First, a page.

The Importance of Quality Sleep
We all feel better after a good nights sleep, right? Your brain feels sharper, your energy is better and your mood is more stable. Unfortunately, 20% of adults and 50% of seniors have difficulty falling asleep. There are now over 100 sleep disorder diagnoses. The major causes include anxiety, menopause, medical illness, mood disorder, substance abuse, dementia, and psychological stressors–like job, relationship, financial and emotional stressors. Another factors is darkness deficiency. We have LIGHT everywhere we go, regardless of what time of day it is, which interferes with our sleep/awake cycling and hormones associated. Our culture is hurried, chaotic, and dysrythmic. These cultural norms seduce us away form natural rhythms that are essential for optimal health.
It is SO important in disease prevention to get quality sleep. Sleep is like shampoo for your brain, washing away toxins silently as you sleep. Without adequate sleep, your risk for chronic diseases like diabetes, heart disease, obesity, high cholesterol, high blood pressure, mood disorders, poor immune function and inflammation rise significantly. Immediate effects of poor sleep include problems with memory, learning, attention, and performance. Insufficient sleep has even been tied to lower life expectancy! Sleep is essential for life to restore neurotransmitters, for daytime brain function, for reproduction and even survival.
Review this list of sleep hygiene tips to make sure you are doing everything you can to promote restful and restorative sleep.
- Avoid caffeine 6 hours before bed.
- Clean up your diet. A diet high in refined carbohydrates and sugars and low in proteins and fiber rich fruits and veggies can cause blood sugar imbalance that interferes with quality sleep.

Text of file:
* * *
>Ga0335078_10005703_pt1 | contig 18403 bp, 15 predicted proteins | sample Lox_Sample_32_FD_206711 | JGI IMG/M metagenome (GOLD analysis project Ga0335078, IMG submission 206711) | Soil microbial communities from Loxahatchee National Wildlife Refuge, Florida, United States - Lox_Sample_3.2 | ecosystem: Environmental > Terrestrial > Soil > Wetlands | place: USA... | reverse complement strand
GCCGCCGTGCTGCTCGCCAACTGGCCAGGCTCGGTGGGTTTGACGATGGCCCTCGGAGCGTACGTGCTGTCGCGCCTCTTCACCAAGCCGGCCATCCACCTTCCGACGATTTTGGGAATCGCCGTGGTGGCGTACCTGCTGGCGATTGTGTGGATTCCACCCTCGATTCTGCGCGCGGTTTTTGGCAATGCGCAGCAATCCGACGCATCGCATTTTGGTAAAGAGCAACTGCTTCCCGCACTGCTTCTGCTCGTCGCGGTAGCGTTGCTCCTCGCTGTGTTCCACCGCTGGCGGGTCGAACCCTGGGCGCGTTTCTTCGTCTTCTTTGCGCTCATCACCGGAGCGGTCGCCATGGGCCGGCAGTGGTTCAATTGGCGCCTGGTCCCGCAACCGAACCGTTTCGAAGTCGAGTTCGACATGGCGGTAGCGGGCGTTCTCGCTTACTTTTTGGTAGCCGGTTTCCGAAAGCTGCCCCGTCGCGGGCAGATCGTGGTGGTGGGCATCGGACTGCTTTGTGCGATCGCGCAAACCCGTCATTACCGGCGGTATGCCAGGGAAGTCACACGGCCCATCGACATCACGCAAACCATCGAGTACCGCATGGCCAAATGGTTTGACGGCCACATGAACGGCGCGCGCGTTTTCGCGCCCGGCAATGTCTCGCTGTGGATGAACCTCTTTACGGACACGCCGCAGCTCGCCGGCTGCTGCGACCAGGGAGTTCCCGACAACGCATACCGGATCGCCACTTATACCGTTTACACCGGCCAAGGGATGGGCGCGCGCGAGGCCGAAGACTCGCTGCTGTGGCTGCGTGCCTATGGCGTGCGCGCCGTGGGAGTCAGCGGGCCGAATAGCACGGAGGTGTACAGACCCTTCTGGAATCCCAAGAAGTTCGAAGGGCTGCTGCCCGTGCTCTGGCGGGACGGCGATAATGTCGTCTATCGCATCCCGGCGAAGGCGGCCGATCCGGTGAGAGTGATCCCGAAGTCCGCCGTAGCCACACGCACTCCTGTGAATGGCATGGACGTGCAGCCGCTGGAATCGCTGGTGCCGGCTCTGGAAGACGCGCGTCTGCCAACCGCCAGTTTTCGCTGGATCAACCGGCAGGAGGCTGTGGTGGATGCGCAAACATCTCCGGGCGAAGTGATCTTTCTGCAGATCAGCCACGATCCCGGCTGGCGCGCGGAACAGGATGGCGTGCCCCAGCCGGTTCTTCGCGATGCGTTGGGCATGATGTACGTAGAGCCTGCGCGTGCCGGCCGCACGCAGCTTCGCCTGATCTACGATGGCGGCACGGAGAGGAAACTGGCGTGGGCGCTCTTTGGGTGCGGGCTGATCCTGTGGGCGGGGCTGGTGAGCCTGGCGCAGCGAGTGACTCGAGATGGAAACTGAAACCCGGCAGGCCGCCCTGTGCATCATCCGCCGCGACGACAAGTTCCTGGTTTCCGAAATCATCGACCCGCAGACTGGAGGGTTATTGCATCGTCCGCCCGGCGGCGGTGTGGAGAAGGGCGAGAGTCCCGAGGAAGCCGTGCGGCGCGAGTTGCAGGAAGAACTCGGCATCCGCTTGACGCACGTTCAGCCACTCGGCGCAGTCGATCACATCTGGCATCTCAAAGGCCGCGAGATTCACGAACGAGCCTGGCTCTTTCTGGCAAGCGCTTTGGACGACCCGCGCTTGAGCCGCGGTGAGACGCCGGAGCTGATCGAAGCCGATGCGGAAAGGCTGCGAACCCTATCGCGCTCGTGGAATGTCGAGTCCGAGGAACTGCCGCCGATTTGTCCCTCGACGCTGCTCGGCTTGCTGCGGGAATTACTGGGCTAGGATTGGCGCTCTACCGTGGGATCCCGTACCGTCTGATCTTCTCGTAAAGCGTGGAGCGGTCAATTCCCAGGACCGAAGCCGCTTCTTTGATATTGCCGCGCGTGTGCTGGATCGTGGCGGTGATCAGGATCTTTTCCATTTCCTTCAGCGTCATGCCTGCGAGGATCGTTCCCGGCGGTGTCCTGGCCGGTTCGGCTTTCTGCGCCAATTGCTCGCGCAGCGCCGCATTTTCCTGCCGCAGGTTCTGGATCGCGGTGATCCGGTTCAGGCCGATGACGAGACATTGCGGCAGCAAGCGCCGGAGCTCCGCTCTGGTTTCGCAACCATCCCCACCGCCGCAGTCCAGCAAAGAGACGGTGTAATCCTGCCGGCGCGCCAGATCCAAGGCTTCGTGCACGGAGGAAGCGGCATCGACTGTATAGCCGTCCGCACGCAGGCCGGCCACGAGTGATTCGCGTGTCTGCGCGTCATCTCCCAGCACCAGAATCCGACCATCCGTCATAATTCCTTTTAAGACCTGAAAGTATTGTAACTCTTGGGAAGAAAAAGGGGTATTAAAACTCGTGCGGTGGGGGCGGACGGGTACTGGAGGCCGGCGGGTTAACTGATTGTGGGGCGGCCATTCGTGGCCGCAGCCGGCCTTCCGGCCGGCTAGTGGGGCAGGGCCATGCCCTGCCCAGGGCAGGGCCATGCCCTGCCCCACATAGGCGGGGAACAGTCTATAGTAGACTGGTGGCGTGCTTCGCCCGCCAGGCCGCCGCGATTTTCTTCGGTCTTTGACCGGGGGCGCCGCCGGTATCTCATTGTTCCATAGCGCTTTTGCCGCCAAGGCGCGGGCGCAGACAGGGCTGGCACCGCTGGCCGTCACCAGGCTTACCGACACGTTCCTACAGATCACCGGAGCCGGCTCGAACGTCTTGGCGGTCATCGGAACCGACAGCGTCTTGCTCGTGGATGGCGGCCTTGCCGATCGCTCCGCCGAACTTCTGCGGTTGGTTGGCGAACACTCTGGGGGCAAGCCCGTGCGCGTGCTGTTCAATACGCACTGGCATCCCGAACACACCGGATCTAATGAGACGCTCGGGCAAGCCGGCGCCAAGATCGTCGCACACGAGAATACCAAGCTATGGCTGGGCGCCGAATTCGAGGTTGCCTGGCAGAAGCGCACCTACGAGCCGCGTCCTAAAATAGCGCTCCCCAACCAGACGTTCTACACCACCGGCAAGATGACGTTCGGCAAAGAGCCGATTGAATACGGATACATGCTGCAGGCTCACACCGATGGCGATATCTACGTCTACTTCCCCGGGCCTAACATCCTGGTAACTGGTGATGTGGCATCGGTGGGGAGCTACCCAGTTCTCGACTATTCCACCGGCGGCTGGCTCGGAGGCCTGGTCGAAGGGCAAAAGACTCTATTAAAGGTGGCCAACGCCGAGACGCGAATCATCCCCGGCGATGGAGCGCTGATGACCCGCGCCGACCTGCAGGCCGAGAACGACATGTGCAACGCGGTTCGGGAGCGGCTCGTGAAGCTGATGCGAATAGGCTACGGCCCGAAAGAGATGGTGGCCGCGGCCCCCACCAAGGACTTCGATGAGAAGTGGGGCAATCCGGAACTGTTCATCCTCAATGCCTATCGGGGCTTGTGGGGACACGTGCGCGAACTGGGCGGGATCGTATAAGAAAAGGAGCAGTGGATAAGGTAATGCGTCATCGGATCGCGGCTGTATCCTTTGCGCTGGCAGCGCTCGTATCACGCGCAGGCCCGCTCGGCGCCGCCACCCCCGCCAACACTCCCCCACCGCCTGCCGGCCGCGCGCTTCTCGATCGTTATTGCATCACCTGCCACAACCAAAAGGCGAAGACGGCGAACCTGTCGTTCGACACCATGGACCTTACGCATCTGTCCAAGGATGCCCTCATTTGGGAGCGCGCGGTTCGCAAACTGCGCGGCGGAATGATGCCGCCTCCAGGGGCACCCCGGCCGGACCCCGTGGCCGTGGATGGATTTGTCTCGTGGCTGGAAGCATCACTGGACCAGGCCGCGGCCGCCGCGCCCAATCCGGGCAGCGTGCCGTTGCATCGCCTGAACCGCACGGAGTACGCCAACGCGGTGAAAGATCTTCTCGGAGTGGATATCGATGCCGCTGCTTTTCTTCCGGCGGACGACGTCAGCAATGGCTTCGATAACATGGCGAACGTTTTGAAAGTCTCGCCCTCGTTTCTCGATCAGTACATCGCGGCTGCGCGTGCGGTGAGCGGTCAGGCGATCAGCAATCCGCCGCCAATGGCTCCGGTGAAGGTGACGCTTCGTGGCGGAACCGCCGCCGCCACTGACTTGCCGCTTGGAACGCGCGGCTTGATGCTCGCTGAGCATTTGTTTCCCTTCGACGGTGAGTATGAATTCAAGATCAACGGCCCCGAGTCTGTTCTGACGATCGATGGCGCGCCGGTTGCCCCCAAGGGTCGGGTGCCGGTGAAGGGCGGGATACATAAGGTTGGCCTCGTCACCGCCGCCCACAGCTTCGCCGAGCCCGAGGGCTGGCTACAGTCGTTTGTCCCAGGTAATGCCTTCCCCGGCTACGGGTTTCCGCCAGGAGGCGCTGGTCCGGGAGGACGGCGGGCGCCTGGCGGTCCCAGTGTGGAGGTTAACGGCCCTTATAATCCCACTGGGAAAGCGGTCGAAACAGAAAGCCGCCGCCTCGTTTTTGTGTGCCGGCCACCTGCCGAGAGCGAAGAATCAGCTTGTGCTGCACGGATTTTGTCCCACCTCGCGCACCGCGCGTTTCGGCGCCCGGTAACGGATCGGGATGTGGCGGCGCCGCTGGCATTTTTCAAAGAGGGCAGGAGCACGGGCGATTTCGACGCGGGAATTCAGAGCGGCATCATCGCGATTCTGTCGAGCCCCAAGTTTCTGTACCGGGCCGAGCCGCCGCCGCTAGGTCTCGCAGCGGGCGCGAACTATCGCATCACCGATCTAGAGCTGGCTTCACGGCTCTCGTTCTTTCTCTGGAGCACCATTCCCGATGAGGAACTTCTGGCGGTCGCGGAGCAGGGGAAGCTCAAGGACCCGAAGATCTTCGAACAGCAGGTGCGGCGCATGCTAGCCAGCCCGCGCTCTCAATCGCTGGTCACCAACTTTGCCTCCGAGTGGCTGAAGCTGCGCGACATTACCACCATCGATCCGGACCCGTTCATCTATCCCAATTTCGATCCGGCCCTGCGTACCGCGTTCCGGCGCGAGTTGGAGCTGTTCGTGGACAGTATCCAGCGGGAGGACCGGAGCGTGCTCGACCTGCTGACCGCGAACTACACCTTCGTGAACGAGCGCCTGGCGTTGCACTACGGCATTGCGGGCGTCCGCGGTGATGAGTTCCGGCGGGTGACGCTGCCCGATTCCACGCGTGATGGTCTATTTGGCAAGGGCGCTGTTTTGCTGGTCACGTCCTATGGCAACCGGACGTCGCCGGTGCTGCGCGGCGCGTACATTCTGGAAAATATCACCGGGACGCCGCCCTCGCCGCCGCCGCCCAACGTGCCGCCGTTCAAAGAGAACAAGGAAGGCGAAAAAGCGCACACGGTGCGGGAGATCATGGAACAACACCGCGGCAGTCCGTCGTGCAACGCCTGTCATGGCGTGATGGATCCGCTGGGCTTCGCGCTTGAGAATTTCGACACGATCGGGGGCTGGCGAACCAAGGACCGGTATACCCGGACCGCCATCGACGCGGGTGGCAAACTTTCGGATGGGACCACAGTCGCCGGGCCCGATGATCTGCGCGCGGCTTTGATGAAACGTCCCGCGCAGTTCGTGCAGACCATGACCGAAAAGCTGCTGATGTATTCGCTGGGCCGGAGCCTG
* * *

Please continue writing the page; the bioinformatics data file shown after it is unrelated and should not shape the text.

- Make a routine, and stick to it. One of the best ways to train your body to sleep well is to go to bed and wake up around the same time every day.
- Make an electronic screen curfew, preferably 90 minutes before bed. Studies show that using electronic devices before bed will disrupt your sleep. Looking at the artificial blue light emitted by electronic screens suppresses your melatonin secretion and triggers your body to produce more daytime hormones like cortisol.
- If you must use electronic devices after dark, wear blue blockers. These are specialized glasses designed to block out blue light which is emitted from electronic devices. As discussed in number one, blue light exposure interferes with sleep. You can find them on amazon.
- DO NOT use electronics in bed. This includes your computer, TV, phone, and tablet.
- Make your room as dark as possible. Humans sleep more deeply in a dark environment. Having any light source in your bedroom can disrupt sleep patterns. This includes light from your alarm clock, phone, nightlight, etc. Get blackout curtains if you need to.
- Get more sunlight. Especially early in the day. Research shows that getting more sunlight exposure helps you sleep better at night. Your body wants to know when its day time and when it is night time. When your body knows its daytime, it triggers the release of hormones that help you to wake up. Going for a walk outside upon waking is a great way to start the day. If you work in an office all day away from daylight, go for a walk outside at lunch if possible.
- Exercise in the morning. Research shows that morning workouts are best for quality sleep at night. At minimum try to avoid exercise for 4 hours before bed.
- Try magnesium. Magnesium is called the ‘anti-stress’ mineral and can help you calm down when taken at night. This can be accomplished through pills, powder, creams, or epsom salt in a bath.
- Avoid alcohol. It can make you fall asleep fast, but has been shown to prevent you from getting into REM sleep, which is the deep sleep you need to recharge.
- Keep your bedroom temperature cool. 60-65 degree is optimal for good sleep.
- Relax your mind. Meditation, yoga, reading, and other calming practices before bed can help you relax and get your body ready for sleep.